Bring your kayak, bike and camping gear because Fort DeSoto has it all
~Consistently ranked among the best of Florida’s beaches – indeed, among the best in the nation – is the beach at Fort DeSoto Park on the southern tip of Pinellas County, at the entrance to Tampa Bay, in St. Petersburg.
Fort DeSoto Park is wrapped in three miles of beautiful white sand beaches that draw more than 2.7 million visitors every year.
The park is made up of five islands totaling 1100 acres, anchored by the main island, Mullet Key, where the park’s namesake fort and main beaches are located.
The North Beach is probably the most popular for shelling, swimming and picnics, although we always leaned toward the less-crowded East Beach on Tampa Bay, which is more convenient while camping in the park’s splendid campground. Both beaches have ample parking.
The sunset views from Fort DeSoto’s North Beach are unmatched, and there is an incredible view of the Skyway Bridge over Tampa Bay from the East Beach.
There are 10 picnic shelters on the North Beach, along with six restrooms, a food concession and gift shop, while the East Beach has three shelters and a bathhouse. The nearest food concession to the East Beach is at the Bay Pier, which also has a bait shop.
Fort DeSoto has a $5 beach parking fee in addition to the 50-cent toll on the Pinellas Bayway to get out to the islands.
There are two fishing piers, the Bay Pier, which is 500 feet, and the 1000-foot Gulf Pier, which is located next to the fort and museum and also has a bait shop.
In addition to the beautiful beaches, Fort Desoto Park features a campground with 238 sites, many of them on the water with one section set aside exclusively for tents.
Kayaking is extremely popular offshore of Mullet Key, in and around the islands, and into adjacent Shell Key Reserve. Kayaks can be rented at the Topwater Kayak Outpost on the bayou located between the Bay Pier and Gulf Pier. Rates start at $23 per hour with substantial discounts for additional time.
Kayaks and boats offer access to more pristine beaches on offshore islands, such as those at Egmont Key State Park, just offshore, although you have to cross an open bay. A day ferry ($20) is also available to Egmont Key from the Bay Pier at Fort DeSoto.
You can launch your own kayak or paddleboard at the outpost — or at the boat ramp near the entrance to the park. The boat ramp is huge – 800 feet with 11 floating docks – designed mostly for motorboats. There’s a parking fee of $6 with a trailer ($5 without), and seasonal permits are available.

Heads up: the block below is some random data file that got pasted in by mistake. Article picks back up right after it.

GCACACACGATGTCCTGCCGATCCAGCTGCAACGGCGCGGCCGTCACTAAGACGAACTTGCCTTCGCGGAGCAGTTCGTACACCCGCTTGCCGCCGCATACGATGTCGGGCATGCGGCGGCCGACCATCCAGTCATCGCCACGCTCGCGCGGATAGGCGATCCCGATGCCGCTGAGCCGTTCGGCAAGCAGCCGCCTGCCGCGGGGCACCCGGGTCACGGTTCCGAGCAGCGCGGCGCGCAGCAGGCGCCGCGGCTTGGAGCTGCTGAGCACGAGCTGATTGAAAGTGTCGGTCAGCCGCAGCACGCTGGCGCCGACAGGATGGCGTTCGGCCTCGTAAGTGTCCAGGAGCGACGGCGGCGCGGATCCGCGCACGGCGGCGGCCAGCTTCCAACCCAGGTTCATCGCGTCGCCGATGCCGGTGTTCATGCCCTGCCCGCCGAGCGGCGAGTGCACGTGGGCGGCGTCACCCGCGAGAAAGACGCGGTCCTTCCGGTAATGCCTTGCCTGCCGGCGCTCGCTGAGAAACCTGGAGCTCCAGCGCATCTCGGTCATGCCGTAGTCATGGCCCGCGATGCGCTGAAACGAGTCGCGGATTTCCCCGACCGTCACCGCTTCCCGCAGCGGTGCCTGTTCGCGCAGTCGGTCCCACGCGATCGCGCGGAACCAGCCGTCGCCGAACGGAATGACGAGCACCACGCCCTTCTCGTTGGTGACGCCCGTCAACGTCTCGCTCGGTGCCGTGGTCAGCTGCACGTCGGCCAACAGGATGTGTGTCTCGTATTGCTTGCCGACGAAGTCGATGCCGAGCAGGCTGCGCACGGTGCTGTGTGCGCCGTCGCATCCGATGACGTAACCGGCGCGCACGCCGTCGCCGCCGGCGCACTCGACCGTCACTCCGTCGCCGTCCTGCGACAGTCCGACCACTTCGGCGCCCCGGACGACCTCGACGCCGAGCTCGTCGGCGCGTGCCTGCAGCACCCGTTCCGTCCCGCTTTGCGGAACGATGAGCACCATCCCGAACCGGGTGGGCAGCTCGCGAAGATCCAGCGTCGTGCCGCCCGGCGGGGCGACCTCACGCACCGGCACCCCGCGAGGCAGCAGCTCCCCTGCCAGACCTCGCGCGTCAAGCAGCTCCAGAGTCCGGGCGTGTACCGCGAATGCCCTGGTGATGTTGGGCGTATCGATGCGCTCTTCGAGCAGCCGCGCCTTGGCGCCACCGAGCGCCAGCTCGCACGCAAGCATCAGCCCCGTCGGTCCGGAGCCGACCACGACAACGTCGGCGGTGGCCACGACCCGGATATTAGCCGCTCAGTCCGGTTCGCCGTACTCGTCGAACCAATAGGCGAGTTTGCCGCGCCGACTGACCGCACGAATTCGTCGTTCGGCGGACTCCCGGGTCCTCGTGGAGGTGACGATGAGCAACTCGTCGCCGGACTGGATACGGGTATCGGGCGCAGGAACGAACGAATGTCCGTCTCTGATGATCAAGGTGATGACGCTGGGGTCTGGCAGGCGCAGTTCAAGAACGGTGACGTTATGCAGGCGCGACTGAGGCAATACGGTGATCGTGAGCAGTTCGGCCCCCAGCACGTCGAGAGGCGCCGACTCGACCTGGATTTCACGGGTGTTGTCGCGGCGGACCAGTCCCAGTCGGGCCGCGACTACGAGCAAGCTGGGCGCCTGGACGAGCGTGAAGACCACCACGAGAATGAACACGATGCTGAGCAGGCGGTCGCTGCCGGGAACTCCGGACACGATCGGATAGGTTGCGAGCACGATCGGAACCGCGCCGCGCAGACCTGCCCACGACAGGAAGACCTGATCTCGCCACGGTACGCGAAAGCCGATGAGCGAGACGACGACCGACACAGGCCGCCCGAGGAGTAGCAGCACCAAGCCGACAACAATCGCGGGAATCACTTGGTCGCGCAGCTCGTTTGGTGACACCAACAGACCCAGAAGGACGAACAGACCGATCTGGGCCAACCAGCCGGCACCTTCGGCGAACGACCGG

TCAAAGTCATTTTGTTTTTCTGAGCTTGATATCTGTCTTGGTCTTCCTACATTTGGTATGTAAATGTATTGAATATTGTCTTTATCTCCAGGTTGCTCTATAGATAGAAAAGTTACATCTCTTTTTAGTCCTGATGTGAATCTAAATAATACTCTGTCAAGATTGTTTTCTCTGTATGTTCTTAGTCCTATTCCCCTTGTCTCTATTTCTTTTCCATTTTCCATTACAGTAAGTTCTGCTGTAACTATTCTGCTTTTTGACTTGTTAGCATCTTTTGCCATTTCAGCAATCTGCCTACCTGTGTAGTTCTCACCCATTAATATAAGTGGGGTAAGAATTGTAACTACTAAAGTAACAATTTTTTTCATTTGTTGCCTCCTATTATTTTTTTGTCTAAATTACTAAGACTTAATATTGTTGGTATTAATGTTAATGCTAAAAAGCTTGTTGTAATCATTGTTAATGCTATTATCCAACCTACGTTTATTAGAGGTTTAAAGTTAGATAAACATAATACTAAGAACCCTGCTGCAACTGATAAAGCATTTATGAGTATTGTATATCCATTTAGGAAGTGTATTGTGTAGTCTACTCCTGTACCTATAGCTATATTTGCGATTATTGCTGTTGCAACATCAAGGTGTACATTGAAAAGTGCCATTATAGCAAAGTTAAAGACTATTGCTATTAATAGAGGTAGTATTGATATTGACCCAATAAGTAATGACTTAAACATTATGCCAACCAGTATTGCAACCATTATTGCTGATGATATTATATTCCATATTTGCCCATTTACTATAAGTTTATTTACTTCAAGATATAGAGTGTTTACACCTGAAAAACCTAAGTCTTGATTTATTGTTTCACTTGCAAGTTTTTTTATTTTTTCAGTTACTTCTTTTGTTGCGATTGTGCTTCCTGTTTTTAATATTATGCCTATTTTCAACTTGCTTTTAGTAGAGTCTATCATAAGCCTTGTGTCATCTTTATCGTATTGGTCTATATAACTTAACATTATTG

Aside from the beaches, campground, kayaking, fishing and boating, Fort DeSoto has a 7-mile paved bike trail and two nature trails, one of them more than two miles long.
Fort DeSoto is noteworthy for it’s birding, especially during the spring and fall migrations. For a bird list and guide, you can download this PDF.
And possibly the best feature for those with pets – there is a dog park with beach access near the Bay Pier. Two fenced-in areas separate big dogs and little dogs.
Fort Desoto Park is open every day from 7 a.m. until sunset.
Visitors to this beach and park rave about it on TripAdvisor. So will you.
Mullet Key had been a military outpost since the Civil War, when Union troops manned the island in an effort to block ships of the Confederacy from entering Tampa Bay.
But the fort itself wasn’t built until the Spanish American War. Uniquely, the fort was built out of shells and concrete because the rock intended for its construction did not arrive by ship in time. It was completed and named after Spanish explorer Hernando De Soto in 1900.
All that remains of Fort DeSoto today is one of the two original mortar batteries with four of its guns still in place.
The fort was all but abandoned in 1910, although a caretaker force was in place until World War II, when it was used as a bombing range for MacDill Air Force Base.
Pinellas County purchased the fort and surrounding islands in 1949, and it was established as a park in 1962.
Planning a visit to Fort DeSoto
3500 Pinellas Bayway S.,
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